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A Carefree Christmas

December 17, 1987|BETSY BALSLEY | Times Food Editor

The weeks for preparation have dwindled down to a few days, and, as Christmas approaches, careful planning becomes the key to enjoying the wonders of the season . . . and a relatively carefree, delicious meal.

With the holidays just beginning to cruise in high gear, this is the time to decide on a menu for Christmas dinner. In just a day or two, most of us will begin counting the hours instead of the days left until the big day. It's enough to make you wonder why you ever thought the holidays could be fun.

So beat the system. Snag a few quiet moments for yourself right now and do some realistic figuring. Just how much time are you honestly going to have to spend in the kitchen preparing the celebration meal? Trying to cook and set up the holiday table while answering the door and the telephone and visiting with welcome but inconvenient visitors can turn what should be a happy occasion into a nightmare. Christmas is supposed to be joyous, but if you're disorganized, it quickly will become onerous.

Also, be realistic about how much help you're going to have from other family members or friends. It's wonderful to want to prepare everything with your own talented hands, but not at Christmas. There are too many other things going on.

If you can arrange to do the meat portion of the menu yourself and parcel out the rest of the meal for others to prepare in their own, less chaotic kitchens, fine. Just be sure to assign vegetable side dishes, salads, breads and desserts that travel well to whomever can do them best. Speak up now and ask for help from whomever will be joining you. That way everybody--even you--will enjoy both the wonders of the day and a delicious meal.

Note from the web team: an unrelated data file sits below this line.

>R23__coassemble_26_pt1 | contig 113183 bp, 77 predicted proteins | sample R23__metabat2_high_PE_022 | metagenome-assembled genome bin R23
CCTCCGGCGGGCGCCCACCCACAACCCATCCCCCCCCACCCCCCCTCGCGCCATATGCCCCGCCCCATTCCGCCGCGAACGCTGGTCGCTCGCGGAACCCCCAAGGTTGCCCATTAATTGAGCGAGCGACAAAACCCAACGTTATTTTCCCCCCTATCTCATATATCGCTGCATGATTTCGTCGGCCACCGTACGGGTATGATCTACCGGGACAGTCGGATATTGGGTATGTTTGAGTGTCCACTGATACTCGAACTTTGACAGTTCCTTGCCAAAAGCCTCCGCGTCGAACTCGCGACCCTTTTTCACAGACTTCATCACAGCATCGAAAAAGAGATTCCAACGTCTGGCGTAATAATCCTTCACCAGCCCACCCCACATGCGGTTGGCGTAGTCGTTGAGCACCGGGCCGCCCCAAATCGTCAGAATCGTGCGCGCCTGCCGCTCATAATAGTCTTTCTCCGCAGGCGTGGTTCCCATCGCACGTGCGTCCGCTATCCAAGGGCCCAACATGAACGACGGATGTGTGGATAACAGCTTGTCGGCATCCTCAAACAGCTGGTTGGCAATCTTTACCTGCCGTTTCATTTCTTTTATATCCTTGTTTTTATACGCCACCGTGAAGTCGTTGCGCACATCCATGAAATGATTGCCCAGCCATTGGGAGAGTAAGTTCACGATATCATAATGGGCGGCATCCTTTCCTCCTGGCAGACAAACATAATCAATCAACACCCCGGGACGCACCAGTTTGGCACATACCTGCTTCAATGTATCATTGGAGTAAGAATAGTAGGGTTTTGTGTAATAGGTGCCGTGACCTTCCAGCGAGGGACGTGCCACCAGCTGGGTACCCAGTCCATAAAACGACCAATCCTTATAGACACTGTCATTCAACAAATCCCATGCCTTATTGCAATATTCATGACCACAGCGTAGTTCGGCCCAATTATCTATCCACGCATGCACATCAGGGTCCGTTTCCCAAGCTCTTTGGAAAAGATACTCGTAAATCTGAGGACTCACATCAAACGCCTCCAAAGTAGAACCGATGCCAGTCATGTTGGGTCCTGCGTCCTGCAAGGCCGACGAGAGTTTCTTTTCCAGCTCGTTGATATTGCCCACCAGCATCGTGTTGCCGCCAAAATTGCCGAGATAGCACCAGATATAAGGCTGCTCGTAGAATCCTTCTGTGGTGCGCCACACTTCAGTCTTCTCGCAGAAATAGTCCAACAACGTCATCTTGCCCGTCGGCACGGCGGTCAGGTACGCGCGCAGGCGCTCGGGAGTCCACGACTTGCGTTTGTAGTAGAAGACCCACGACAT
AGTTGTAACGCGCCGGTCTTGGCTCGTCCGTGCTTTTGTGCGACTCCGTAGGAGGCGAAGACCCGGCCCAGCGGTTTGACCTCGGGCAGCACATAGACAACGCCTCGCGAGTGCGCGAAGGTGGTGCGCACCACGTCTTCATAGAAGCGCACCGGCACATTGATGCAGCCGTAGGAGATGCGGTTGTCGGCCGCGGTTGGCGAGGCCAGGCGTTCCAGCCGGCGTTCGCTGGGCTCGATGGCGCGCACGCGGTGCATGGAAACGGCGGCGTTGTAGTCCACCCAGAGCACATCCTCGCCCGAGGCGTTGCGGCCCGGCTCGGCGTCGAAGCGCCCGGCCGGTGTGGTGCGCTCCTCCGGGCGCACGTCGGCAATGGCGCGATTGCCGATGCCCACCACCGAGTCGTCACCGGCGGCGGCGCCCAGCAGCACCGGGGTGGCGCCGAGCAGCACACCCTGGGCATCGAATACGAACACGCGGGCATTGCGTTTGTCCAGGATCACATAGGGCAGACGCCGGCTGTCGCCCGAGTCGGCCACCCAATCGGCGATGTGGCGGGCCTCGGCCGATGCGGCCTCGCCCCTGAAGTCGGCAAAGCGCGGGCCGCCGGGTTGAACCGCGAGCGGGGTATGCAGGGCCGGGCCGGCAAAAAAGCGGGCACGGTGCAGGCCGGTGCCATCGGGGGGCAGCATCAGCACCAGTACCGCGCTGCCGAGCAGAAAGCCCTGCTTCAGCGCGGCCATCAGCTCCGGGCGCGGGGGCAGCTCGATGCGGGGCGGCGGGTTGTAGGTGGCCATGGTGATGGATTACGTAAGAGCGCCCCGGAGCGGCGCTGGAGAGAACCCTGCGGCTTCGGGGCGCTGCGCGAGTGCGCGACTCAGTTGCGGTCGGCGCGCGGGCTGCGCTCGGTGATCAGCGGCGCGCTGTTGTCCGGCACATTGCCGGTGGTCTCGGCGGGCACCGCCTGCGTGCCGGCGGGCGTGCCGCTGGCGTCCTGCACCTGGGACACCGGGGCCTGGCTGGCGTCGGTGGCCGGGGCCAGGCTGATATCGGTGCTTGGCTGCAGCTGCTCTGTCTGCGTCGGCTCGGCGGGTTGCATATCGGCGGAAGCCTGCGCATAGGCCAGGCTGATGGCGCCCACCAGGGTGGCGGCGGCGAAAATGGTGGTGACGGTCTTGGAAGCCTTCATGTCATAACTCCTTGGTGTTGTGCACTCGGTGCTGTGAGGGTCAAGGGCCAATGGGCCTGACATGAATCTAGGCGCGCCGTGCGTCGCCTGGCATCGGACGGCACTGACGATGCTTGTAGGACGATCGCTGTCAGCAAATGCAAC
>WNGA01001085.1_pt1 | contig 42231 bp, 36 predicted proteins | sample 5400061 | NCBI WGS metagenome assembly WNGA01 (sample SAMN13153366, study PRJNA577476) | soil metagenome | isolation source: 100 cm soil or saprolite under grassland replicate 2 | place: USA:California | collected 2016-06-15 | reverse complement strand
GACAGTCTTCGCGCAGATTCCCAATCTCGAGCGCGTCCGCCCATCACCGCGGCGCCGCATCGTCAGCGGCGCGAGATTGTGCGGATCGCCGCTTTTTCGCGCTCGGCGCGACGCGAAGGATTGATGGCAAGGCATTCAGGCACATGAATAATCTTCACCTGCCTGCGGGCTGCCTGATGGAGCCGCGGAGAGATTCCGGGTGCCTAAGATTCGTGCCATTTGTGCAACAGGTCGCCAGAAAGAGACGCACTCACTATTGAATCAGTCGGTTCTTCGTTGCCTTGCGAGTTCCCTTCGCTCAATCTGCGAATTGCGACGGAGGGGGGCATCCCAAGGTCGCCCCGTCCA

The first step in organizing a relatively carefree holiday menu is to decide what the piece de resistance will be. Then you can suggest portable accompaniments that will be compatible. You can, of course, again opt for turkey as the focal point of the celebration meal, but why not branch out a bit. There are other easy-to-prepare meats that will make life a little easier to face at the last minute.

A standing beef rib roast always is a winner at Christmas. But so are other red meat roasts. A full cut leg of lamb is easy to do and looks very festive when accompanied by a rich Tabbouleh, a bulgur-based Middle Eastern salad flavored with mint leaves, cucumbers and other diced vegetables.

Still another good main dish choice is pork tenderloin. Roast enough tenderloins to serve the number being fed and serve them thinly sliced with a tangy green peppercorn sauce. If you're lucky enough to have any leftovers, any or all of these meats will make wonderful snacks and sandwiches when hunger pangs strike again.

Whether you choose to try one of these suggestions or settle for an old family favorite, don't delay making the decision on what your menu will be. Then you'll have plenty of time for the real worries of the holiday, such as whether Aunt Mabel's present will arrive on time--or, for that matter, whether Aunt Mabel herself will arrive on time.


1 (4- to 5-rib) standing beef rib roast

1 to 2 teaspoons Dijon mustard

Salt, pepper


Yorkshire Pudding

Cumberland Sauce

Horseradish Cream

For easier carving have butcher loosen chine bone by sawing across ribs and then tying roast. Rub beef with Dijon mustard and salt and pepper to taste. Sprinkle outside fat with flour and pat lightly.

Place rib roast, fat side up, on rack in open roasting pan. Insert meat thermometer so bulb is centered in thickest part of roast. (Do not add water and do not cover.)

Roast at 325 degrees to desired degree of doneness. Remove from oven, place in warm spot and cover lightly with large piece of foil when thermometer registers 135 degrees for rare, 155 degrees for medium, 165 for well done. Let stand 15 to 20 minutes before carving. (Since roast continues to cook during standing time, internal temperature usually rises approximately 5 degrees, reaching 140 degrees for rare, 160 degrees for medium and 170 degrees for well done.)

Transfer roast to serving or carving platter with largest end down to form solid base. Garnish as desired and serve with meat juices.

To carve, insert fork between two top ribs. Starting on fat side, carve across grain to rib bone. Use tip of sharp knife to cut along rib bone to loosen slice. Be sure to keep close to bone to make largest serving possible. Slide knife back under slice and steadying with fork, lift slice to side of platter. If platter is not large enough, place slices on additional heated platter.

Serve beef with Yorkshire Pudding, Cumberland Sauce and Horseradish Cream. Allow 1/3 to 1/2 pound per serving.

Yorkshire Pudding

3 eggs

3/4 cup milk

1 1/2 cups flour

3/4 teaspoon salt

3/4 cup water

Hot beef drippings or melted butter

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